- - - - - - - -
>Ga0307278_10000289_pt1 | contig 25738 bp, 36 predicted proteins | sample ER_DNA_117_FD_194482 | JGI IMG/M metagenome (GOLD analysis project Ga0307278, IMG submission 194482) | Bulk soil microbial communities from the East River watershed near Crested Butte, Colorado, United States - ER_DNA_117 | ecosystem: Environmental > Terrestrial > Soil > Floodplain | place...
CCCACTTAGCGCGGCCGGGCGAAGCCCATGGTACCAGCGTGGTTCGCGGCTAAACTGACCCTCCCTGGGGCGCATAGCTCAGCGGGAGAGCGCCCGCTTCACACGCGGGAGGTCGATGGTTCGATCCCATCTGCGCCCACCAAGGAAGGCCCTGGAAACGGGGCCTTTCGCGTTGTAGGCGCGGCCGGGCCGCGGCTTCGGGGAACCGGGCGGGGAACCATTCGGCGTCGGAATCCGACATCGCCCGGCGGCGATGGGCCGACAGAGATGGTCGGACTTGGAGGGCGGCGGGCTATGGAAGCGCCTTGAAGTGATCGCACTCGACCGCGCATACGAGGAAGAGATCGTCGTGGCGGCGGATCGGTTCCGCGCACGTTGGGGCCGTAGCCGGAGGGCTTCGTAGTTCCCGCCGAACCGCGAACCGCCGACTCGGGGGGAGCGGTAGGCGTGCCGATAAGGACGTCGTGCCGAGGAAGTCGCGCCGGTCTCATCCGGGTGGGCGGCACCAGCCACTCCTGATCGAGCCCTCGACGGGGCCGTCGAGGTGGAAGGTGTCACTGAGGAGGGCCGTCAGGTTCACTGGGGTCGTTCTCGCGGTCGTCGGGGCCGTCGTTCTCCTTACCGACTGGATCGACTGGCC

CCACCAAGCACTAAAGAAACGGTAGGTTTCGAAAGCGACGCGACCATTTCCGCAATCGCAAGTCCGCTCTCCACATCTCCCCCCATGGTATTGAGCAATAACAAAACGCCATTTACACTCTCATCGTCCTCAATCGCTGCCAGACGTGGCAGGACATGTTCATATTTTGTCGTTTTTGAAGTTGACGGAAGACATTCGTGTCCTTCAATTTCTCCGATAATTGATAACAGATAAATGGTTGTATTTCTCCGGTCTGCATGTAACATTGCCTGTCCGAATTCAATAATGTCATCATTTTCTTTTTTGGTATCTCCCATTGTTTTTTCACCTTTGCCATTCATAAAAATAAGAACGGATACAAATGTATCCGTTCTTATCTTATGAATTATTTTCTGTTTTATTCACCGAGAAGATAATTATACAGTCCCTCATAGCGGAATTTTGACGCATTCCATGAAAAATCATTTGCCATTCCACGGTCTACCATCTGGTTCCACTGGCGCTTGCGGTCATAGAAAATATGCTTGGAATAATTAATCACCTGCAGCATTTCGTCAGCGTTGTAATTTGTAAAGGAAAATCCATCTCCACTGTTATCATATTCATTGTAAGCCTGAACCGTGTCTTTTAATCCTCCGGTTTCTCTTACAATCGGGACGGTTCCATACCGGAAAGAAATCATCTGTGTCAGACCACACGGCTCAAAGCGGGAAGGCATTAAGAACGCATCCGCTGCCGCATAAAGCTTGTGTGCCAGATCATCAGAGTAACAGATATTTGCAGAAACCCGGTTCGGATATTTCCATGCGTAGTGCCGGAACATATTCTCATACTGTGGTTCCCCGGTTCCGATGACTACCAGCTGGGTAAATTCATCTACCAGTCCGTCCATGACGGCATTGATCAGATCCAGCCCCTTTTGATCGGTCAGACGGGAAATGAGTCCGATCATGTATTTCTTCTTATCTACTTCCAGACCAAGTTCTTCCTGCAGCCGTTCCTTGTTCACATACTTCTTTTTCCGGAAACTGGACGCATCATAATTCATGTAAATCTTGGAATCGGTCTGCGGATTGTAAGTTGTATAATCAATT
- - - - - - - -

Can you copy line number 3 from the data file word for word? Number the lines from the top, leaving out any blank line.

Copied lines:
CCACCAAGCACTAAAGAAACGGTAGGTTTCGAAAGCGACGCGACCATTTCCGCAATCGCAAGTCCGCTCTCCACATCTCCCCCCATGGTATTGAGCAATAACAAAACGCCATTTACACTCTCATCGTCCTCAATCGCTGCCAGACGTGGCAGGACATGTTCATATTTTGTCGTTTTTGAAGTTGACGGAAGACATTCGTGTCCTTCAATTTCTCCGATAATTGATAACAGATAAATGGTTGTATTTCTCCGGTCTGCATGTAACATTGCCTGTCCGAATTCAATAATGTCATCATTTTCTTTTTTGGTATCTCCCATTGTTTTTTCACCTTTGCCATTCATAAAAATAAGAACGGATACAAATGTATCCGTTCTTATCTTATGAATTATTTTCTGTTTTATTCACCGAGAAGATAATTATACAGTCCCTCATAGCGGAATTTTGACGCATTCCATGAAAAATCATTTGCCATTCCACGGTCTACCATCTGGTTCCACTGGCGCTTGCGGTCATAGAAAATATGCTTGGAATAATTAATCACCTGCAGCATTTCGTCAGCGTTGTAATTTGTAAAGGAAAATCCATCTCCACTGTTATCATATTCATTGTAAGCCTGAACCGTGTCTTTTAATCCTCCGGTTTCTCTTACAATCGGGACGGTTCCATACCGGAAAGAAATCATCTGTGTCAGACCACACGGCTCAAAGCGGGAAGGCATTAAGAACGCATCCGCTGCCGCATAAAGCTTGTGTGCCAGATCATCAGAGTAACAGATATTTGCAGAAACCCGGTTCGGATATTTCCATGCGTAGTGCCGGAACATATTCTCATACTGTGGTTCCCCGGTTCCGATGACTACCAGCTGGGTAAATTCATCTACCAGTCCGTCCATGACGGCATTGATCAGATCCAGCCCCTTTTGATCGGTCAGACGGGAAATGAGTCCGATCATGTATTTCTTCTTATCTACTTCCAGACCAAGTTCTTCCTGCAGCCGTTCCTTGTTCACATACTTCTTTTTCCGGAAACTGGACGCATCATAATTCATGTAAATCTTGGAATCGGTCTGCGGATTGTAAGTTGTATAATCAATT